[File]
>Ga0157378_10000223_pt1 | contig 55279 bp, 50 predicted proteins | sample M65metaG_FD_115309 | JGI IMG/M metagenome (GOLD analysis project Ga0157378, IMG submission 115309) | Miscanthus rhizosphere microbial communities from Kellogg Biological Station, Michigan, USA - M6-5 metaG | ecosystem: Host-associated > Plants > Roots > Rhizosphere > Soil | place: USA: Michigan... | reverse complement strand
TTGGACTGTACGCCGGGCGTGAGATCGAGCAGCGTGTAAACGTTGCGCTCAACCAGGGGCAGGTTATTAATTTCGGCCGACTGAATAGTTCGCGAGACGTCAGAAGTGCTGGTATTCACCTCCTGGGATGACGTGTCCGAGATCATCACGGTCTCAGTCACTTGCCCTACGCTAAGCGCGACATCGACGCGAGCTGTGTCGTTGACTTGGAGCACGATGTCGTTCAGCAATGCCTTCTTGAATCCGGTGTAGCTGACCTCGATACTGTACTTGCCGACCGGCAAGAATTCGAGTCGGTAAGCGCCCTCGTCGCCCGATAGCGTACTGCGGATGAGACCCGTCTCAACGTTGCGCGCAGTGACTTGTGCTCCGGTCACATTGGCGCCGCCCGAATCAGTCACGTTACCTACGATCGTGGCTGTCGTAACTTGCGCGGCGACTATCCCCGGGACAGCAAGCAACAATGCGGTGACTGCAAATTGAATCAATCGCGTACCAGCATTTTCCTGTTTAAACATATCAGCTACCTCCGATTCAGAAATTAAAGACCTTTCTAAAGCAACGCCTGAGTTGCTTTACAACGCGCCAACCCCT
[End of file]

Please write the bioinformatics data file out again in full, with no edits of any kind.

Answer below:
>Ga0157378_10000223_pt1 | contig 55279 bp, 50 predicted proteins | sample M65metaG_FD_115309 | JGI IMG/M metagenome (GOLD analysis project Ga0157378, IMG submission 115309) | Miscanthus rhizosphere microbial communities from Kellogg Biological Station, Michigan, USA - M6-5 metaG | ecosystem: Host-associated > Plants > Roots > Rhizosphere > Soil | place: USA: Michigan... | reverse complement strand
TTGGACTGTACGCCGGGCGTGAGATCGAGCAGCGTGTAAACGTTGCGCTCAACCAGGGGCAGGTTATTAATTTCGGCCGACTGAATAGTTCGCGAGACGTCAGAAGTGCTGGTATTCACCTCCTGGGATGACGTGTCCGAGATCATCACGGTCTCAGTCACTTGCCCTACGCTAAGCGCGACATCGACGCGAGCTGTGTCGTTGACTTGGAGCACGATGTCGTTCAGCAATGCCTTCTTGAATCCGGTGTAGCTGACCTCGATACTGTACTTGCCGACCGGCAAGAATTCGAGTCGGTAAGCGCCCTCGTCGCCCGATAGCGTACTGCGGATGAGACCCGTCTCAACGTTGCGCGCAGTGACTTGTGCTCCGGTCACATTGGCGCCGCCCGAATCAGTCACGTTACCTACGATCGTGGCTGTCGTAACTTGCGCGGCGACTATCCCCGGGACAGCAAGCAACAATGCGGTGACTGCAAATTGAATCAATCGCGTACCAGCATTTTCCTGTTTAAACATATCAGCTACCTCCGATTCAGAAATTAAAGACCTTTCTAAAGCAACGCCTGAGTTGCTTTACAACGCGCCAACCCCT